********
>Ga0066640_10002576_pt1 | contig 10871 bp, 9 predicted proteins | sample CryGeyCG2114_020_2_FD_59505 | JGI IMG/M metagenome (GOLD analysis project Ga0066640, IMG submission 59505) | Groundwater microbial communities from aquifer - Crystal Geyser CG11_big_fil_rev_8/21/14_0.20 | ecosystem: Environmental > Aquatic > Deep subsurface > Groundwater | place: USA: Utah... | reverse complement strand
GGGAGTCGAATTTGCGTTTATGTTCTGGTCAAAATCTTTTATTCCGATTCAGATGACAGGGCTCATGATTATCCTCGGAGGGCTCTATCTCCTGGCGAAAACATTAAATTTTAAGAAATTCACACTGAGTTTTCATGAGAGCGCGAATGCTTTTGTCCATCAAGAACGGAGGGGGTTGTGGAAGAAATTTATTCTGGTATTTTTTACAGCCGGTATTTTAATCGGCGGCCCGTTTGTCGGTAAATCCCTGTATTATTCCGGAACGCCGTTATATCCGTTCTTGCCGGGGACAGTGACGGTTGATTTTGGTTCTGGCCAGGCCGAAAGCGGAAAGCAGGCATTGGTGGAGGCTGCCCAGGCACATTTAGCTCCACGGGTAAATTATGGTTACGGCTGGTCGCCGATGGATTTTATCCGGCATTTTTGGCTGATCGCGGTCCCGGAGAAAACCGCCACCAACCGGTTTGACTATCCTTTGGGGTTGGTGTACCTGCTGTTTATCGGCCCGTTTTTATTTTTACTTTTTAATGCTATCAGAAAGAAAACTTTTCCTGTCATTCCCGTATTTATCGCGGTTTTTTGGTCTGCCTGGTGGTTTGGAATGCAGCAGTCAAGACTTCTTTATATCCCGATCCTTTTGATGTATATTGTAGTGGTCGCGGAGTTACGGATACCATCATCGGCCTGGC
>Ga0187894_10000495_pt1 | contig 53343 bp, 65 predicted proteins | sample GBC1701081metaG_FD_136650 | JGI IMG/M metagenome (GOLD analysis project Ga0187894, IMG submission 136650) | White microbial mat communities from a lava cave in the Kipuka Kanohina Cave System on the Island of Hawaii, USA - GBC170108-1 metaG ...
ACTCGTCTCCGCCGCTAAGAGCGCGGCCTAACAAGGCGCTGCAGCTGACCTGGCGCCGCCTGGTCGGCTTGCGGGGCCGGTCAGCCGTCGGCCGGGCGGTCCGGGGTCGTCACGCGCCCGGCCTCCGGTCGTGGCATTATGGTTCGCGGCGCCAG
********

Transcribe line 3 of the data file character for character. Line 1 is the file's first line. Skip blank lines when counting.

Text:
>Ga0187894_10000495_pt1 | contig 53343 bp, 65 predicted proteins | sample GBC1701081metaG_FD_136650 | JGI IMG/M metagenome (GOLD analysis project Ga0187894, IMG submission 136650) | White microbial mat communities from a lava cave in the Kipuka Kanohina Cave System on the Island of Hawaii, USA - GBC170108-1 metaG ...